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The RCMP arrested two men who were allegedly tending the opium poppy field. ((RCMP))

Two men have been arrested at a three-hectare opium poppy field in Chilliwack, B.C., the largest operation of its kind ever discovered in Canada, according to the RCMP.

Police estimate that more than 60,000 opium poppy plants were being grown in the field, with the aim of turning them into a substance known as doda, an opium powder made by grinding the dried seed pod into a fine powder, which is normally consumed in tea.

Police busted the operation on Aug. 23, after obtaining a search warrant under the Controlled Drug and Substance Act, they said in a statement issued on Thursday morning.

The two men were tending the field at the time and could face charges of production of a controlled substance and possession for the purpose of trafficking, said police.

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The RCMP estimated 60,000 poppy plants were under cultivation in the three-hectare field. ((RCMP))

Their names have not been released, but police said one was a 31-year-old Abbotsford man and the other was a 24-year-old Mission man. Both were released and scheduled to appear in court on Dec. 14.

Police said the suspects were not known to them previously, and they believe they were leasing the farmland from its owner.

A local farmer was contracted to plow under the crop and ensure that it does not reproduce next spring, said police.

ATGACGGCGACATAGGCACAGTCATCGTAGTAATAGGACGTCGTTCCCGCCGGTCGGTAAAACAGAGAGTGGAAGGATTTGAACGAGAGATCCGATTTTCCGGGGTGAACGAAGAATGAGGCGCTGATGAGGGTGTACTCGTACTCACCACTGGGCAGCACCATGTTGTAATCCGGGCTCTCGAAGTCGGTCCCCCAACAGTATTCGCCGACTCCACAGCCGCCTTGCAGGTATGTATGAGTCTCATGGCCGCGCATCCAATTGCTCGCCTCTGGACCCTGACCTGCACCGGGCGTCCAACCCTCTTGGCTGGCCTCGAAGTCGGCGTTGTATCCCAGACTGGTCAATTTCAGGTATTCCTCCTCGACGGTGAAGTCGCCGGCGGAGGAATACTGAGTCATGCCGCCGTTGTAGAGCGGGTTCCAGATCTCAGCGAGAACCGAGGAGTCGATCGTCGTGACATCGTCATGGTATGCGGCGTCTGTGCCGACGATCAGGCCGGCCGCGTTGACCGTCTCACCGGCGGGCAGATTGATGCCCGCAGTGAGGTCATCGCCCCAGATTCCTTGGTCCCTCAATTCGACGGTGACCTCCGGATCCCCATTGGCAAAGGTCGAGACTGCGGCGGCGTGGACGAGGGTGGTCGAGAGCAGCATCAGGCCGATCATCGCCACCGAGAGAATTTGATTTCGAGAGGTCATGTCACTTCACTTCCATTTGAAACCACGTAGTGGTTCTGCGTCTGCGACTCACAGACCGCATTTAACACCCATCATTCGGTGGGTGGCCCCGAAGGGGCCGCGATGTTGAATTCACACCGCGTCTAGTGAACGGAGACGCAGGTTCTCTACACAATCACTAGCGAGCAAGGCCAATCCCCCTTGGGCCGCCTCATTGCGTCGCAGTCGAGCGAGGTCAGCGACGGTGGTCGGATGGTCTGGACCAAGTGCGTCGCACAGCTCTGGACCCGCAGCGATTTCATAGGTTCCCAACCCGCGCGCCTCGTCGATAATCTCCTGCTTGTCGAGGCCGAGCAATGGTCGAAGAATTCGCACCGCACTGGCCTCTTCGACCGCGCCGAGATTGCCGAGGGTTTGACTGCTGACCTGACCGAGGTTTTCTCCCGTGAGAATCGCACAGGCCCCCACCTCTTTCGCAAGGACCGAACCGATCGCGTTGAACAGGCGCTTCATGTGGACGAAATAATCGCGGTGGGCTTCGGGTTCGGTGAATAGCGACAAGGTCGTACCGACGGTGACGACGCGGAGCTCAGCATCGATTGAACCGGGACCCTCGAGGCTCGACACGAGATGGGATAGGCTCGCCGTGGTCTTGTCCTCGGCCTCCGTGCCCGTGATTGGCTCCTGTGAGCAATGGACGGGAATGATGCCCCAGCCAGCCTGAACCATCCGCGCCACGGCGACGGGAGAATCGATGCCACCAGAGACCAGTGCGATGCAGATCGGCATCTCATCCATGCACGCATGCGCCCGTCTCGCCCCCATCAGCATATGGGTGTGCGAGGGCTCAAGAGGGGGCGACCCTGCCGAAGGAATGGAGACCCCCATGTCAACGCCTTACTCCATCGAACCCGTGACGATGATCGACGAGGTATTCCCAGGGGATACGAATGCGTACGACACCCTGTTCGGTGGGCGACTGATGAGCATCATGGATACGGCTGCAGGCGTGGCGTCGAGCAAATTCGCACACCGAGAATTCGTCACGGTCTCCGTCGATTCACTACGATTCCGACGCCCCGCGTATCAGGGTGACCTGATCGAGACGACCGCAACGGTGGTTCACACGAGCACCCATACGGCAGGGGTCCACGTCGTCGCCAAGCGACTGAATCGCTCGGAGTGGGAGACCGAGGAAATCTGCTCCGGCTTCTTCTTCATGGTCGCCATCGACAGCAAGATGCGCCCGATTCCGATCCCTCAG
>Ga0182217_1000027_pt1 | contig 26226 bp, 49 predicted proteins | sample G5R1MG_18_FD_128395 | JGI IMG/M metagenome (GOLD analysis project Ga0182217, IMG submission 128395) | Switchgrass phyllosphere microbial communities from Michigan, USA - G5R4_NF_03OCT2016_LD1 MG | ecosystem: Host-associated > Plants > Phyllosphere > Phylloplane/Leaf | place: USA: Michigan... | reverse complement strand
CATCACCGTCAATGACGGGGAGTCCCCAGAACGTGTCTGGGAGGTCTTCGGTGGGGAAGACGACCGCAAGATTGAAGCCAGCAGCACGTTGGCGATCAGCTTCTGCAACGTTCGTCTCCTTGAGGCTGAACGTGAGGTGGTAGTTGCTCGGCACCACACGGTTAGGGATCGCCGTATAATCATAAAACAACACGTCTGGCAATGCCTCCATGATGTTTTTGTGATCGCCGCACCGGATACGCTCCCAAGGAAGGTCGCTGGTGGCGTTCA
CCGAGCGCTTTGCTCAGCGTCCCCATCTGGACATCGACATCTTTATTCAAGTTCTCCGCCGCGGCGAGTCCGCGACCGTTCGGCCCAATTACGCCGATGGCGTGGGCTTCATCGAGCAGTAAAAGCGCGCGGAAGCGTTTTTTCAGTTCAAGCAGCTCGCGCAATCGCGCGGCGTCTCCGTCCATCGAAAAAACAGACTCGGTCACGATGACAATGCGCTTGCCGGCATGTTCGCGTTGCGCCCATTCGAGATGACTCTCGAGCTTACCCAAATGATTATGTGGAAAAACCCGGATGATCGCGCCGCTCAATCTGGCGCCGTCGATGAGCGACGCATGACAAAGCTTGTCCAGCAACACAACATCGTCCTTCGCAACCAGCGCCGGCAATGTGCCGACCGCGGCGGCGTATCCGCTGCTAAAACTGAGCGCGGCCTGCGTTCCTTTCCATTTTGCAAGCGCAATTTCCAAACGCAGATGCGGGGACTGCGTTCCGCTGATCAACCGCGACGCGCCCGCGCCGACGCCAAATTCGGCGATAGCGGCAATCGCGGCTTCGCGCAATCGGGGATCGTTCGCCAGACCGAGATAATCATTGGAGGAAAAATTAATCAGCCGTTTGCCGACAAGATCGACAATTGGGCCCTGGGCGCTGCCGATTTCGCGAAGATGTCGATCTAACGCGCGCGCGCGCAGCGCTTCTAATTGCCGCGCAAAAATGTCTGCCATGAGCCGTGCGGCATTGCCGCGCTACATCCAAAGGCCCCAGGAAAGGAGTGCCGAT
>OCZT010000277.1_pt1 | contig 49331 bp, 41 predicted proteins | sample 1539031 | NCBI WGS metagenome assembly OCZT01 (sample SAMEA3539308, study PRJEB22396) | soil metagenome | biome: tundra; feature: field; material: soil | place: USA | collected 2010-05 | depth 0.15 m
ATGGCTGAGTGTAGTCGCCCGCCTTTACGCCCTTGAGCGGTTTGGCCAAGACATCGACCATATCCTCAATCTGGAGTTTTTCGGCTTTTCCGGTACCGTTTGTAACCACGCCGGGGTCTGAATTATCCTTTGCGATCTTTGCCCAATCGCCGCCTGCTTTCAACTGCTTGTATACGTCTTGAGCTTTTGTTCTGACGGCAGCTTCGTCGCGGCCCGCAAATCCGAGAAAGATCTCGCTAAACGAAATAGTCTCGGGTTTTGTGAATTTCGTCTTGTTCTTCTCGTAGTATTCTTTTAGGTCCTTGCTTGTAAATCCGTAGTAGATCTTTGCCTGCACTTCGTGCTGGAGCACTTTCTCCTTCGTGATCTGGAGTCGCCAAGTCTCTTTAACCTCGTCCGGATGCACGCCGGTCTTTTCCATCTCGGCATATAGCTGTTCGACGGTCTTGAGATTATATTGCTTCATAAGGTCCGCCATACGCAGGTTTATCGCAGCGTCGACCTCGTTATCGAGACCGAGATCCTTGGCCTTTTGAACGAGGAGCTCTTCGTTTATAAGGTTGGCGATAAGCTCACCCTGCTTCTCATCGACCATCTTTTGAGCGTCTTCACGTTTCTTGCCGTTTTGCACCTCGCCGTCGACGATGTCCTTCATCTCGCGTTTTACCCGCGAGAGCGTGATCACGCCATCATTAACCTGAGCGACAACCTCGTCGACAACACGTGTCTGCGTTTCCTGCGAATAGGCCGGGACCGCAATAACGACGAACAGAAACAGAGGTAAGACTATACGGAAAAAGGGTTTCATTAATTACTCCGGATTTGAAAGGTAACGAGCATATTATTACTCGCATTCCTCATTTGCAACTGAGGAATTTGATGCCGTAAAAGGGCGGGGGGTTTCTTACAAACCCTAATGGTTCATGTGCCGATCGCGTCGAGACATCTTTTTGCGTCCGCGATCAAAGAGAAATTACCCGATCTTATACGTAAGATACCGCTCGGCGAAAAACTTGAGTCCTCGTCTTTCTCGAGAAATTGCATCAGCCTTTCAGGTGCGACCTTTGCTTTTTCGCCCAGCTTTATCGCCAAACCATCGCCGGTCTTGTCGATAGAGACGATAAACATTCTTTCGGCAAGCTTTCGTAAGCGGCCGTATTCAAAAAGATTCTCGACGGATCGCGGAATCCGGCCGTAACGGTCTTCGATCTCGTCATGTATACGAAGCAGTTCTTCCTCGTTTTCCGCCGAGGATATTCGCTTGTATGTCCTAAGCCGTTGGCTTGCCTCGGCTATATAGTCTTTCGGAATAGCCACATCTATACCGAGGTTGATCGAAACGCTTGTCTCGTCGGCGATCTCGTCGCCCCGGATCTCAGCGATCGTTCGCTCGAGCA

Prohibited and addictive

Harry Bains, the MLA for Surrey-Newton, has warned of the dangers of doda in recent years.

"It's very highly addictive. It's highly potent. And once you're on it, you're on it. It has destroyed families," said Bains.

According to Health Canada, doda is a prohibited substance under Schedule 1 of the Controlled Drugs and Substances Act. Police warn it can be addictive, just like other opium derivatives.

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Doda powder, seized by RCMP at a bust in November in Surrey, B.C., is usually mixed with tea, producing a relaxing high for the user. ((RCMP))

"Doda is often taken with tea or hot water, and produces a quick high followed by a sense of well-being. While the use of doda is a new trend in opium consumption, its use appears to be primarily localized within certain South Asian communities," said RCMP.

"While investigators believe that the intended use of the opium poppy located was for the production of doda, other more potent drugs can be refined from the plants such as heroin," said police.

"Codeine and morphine are also byproducts of the opium poppy plants, which are used pharmaceutically and require a doctor's prescription as they are [a] controlled substance under Canadian laws. Opium, and its derivatives, are addictive," said police.